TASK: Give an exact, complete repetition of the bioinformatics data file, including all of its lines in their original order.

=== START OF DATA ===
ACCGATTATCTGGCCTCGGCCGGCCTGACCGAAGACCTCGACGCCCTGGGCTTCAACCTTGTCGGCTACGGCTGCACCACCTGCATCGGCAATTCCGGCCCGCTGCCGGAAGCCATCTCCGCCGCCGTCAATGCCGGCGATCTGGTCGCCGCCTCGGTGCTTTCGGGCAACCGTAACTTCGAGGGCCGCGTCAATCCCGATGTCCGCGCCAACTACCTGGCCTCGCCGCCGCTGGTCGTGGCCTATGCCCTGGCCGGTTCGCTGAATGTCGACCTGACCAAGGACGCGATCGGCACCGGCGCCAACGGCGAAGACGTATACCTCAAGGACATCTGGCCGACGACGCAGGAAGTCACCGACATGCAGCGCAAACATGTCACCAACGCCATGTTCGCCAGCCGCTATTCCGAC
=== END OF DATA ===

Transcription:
ACCGATTATCTGGCCTCGGCCGGCCTGACCGAAGACCTCGACGCCCTGGGCTTCAACCTTGTCGGCTACGGCTGCACCACCTGCATCGGCAATTCCGGCCCGCTGCCGGAAGCCATCTCCGCCGCCGTCAATGCCGGCGATCTGGTCGCCGCCTCGGTGCTTTCGGGCAACCGTAACTTCGAGGGCCGCGTCAATCCCGATGTCCGCGCCAACTACCTGGCCTCGCCGCCGCTGGTCGTGGCCTATGCCCTGGCCGGTTCGCTGAATGTCGACCTGACCAAGGACGCGATCGGCACCGGCGCCAACGGCGAAGACGTATACCTCAAGGACATCTGGCCGACGACGCAGGAAGTCACCGACATGCAGCGCAAACATGTCACCAACGCCATGTTCGCCAGCCGCTATTCCGAC